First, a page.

The main problem facing the criminals behind the UK's biggest armed robbery is how to offload up to £50m in cash - at least a million banknotes weighing 900lb - without getting caught.
With such a huge sum, the most obvious solution is to smuggle it abroad and try to launder the "dirty" money. The police have alerted Britain's ports and airports, and contacted foreign law enforcers, amid concerns that the money may have already left the country. If the criminals try to spend their haul in the UK, they are likely to be quickly identified. Financial institutions are dutybound to report any large or suspicious deposits, and much of the stolen cash is newly minted and the serial numbers have been recorded.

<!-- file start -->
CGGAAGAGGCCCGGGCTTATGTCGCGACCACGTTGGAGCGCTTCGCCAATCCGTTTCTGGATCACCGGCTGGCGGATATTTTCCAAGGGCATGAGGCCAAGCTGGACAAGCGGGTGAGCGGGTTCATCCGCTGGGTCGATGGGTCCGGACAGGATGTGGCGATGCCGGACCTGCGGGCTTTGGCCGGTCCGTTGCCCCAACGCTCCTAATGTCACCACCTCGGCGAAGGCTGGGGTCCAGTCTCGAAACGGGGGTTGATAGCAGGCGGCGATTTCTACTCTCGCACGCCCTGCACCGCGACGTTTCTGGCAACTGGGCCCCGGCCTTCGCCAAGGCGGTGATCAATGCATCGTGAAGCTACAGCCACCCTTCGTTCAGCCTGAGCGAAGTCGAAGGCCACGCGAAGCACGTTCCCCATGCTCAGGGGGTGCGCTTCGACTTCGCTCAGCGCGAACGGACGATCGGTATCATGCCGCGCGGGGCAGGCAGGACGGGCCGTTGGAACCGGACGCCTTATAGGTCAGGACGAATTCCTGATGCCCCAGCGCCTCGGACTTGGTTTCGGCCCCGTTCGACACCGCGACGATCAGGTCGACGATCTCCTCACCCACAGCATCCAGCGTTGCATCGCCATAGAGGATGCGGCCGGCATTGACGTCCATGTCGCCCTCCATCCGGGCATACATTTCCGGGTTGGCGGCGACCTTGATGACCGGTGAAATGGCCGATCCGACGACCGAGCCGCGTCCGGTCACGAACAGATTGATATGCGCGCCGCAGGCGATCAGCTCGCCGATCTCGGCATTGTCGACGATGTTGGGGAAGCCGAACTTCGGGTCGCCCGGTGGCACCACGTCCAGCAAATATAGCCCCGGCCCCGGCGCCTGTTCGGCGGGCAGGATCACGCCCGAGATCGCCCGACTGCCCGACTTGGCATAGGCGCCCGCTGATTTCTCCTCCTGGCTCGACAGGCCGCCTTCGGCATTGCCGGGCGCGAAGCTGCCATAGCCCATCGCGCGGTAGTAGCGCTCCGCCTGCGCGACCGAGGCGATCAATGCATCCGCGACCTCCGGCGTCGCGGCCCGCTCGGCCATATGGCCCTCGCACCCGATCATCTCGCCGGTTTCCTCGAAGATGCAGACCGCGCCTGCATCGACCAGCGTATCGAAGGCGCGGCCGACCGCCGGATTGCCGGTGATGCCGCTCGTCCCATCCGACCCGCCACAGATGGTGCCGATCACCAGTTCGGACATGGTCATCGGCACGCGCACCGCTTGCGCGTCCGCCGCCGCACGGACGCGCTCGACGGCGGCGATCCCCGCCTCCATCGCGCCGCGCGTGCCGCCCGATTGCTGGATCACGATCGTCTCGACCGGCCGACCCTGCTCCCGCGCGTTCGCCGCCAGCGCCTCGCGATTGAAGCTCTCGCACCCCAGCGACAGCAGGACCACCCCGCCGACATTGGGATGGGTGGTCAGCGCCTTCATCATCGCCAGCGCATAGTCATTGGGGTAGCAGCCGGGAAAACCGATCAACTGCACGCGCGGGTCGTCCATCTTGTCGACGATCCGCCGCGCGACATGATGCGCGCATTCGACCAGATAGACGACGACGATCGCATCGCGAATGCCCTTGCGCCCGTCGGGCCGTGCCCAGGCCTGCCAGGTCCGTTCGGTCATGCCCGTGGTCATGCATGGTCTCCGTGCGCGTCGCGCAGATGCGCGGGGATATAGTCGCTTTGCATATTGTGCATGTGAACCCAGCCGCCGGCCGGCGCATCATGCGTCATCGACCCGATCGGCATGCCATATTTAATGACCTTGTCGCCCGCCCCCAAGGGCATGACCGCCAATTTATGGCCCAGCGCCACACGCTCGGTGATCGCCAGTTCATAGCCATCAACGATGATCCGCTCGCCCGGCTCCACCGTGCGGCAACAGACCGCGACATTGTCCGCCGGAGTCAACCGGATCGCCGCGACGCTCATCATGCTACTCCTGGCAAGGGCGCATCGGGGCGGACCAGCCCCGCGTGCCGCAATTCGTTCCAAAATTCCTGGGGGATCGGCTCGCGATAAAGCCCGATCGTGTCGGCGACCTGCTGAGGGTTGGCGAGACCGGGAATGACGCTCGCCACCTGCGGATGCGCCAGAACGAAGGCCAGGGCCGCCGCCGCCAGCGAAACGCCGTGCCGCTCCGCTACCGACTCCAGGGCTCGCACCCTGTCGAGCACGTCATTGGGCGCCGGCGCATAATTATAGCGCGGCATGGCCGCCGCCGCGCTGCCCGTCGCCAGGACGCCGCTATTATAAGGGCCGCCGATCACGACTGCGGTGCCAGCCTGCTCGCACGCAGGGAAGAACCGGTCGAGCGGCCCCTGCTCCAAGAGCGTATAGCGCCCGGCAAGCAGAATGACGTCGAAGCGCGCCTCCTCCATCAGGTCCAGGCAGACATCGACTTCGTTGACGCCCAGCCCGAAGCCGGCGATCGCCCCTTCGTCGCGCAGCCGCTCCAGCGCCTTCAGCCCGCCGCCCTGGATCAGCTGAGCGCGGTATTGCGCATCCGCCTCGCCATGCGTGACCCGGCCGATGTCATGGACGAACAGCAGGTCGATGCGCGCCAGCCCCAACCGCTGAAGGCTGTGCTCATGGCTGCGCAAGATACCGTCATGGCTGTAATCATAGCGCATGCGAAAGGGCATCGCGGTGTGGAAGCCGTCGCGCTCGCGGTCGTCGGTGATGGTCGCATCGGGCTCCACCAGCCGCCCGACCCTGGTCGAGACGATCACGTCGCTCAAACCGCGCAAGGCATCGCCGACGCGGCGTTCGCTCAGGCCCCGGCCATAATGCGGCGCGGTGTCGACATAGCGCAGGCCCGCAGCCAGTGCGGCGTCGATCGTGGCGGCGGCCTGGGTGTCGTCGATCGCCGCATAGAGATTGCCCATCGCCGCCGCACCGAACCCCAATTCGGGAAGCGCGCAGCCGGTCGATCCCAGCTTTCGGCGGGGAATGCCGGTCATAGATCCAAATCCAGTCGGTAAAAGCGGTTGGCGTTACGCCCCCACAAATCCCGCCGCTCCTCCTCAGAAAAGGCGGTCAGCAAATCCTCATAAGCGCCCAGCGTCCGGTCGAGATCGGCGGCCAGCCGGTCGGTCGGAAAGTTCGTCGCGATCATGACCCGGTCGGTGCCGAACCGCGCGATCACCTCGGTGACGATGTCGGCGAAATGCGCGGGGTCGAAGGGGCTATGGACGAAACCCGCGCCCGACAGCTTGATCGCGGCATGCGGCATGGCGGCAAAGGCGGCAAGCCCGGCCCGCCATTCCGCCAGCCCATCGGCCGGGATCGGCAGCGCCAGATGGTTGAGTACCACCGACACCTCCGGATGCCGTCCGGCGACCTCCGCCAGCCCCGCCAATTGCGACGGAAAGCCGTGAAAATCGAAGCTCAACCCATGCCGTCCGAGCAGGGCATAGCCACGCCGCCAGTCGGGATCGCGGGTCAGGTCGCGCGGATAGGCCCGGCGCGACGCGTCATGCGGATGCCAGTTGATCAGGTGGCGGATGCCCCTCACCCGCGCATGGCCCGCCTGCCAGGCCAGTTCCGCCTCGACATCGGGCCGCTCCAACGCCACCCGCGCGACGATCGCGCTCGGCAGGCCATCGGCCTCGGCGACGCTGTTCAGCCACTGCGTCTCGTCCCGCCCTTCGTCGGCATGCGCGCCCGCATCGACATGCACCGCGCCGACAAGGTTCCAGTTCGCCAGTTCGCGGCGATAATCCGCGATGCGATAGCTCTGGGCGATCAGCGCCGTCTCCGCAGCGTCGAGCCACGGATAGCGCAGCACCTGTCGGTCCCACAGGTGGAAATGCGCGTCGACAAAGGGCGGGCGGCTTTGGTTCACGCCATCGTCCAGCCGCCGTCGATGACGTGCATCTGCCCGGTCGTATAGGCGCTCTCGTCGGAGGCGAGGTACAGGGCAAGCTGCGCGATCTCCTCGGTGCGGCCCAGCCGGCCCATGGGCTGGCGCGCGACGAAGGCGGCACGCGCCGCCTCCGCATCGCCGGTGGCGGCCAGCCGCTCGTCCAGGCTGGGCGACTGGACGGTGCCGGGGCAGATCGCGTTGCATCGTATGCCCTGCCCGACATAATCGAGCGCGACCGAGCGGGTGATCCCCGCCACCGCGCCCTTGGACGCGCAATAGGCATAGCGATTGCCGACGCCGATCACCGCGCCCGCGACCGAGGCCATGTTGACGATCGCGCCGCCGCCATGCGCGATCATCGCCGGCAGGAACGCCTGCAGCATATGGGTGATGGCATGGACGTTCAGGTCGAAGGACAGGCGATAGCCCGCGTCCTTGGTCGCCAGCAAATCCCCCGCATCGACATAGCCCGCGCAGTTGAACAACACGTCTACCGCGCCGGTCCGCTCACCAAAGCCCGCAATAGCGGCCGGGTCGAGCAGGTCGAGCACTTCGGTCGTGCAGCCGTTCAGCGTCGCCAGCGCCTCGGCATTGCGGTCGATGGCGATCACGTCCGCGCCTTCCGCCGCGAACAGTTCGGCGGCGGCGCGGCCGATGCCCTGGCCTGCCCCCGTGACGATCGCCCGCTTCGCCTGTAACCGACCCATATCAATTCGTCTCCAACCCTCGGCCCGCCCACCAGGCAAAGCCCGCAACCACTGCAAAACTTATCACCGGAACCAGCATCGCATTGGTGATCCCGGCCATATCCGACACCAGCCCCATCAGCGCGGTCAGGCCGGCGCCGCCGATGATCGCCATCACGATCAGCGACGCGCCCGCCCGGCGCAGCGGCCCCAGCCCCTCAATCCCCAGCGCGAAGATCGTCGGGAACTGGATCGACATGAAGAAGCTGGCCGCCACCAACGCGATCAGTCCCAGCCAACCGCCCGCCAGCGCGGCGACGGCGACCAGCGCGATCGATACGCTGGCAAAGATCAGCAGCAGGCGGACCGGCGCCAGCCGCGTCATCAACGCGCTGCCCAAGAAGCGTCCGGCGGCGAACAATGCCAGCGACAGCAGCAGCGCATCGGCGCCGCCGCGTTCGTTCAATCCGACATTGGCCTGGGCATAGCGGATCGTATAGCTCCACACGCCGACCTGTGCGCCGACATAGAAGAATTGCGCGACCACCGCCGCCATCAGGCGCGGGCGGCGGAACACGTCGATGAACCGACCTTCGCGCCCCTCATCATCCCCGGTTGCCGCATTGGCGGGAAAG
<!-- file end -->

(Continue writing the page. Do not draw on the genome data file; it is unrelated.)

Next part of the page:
The cash depot in Tonbridge is one of 12 owned by Securitas - one of five firms which deliver and store cash for banks, supermarkets, travel companies and other retailers. At least £25m of the stolen cash belonged to the Bank of England, which Securitas has reimbursed.
John Horan, a money laundering specialist who works for the accountants Harbinson Mulholland, believes strict anti-fraud regulations would make it hard to move much of the money into the British economy. "You can't just walk into a bank, and businesses have to report transactions with large sums of cash," he said.
The only real option is to take the cash abroad and launder it through a front company. "They will look for countries in a state of flux, or that have poor border controls. The Balkans would be a good place to start."Reuse content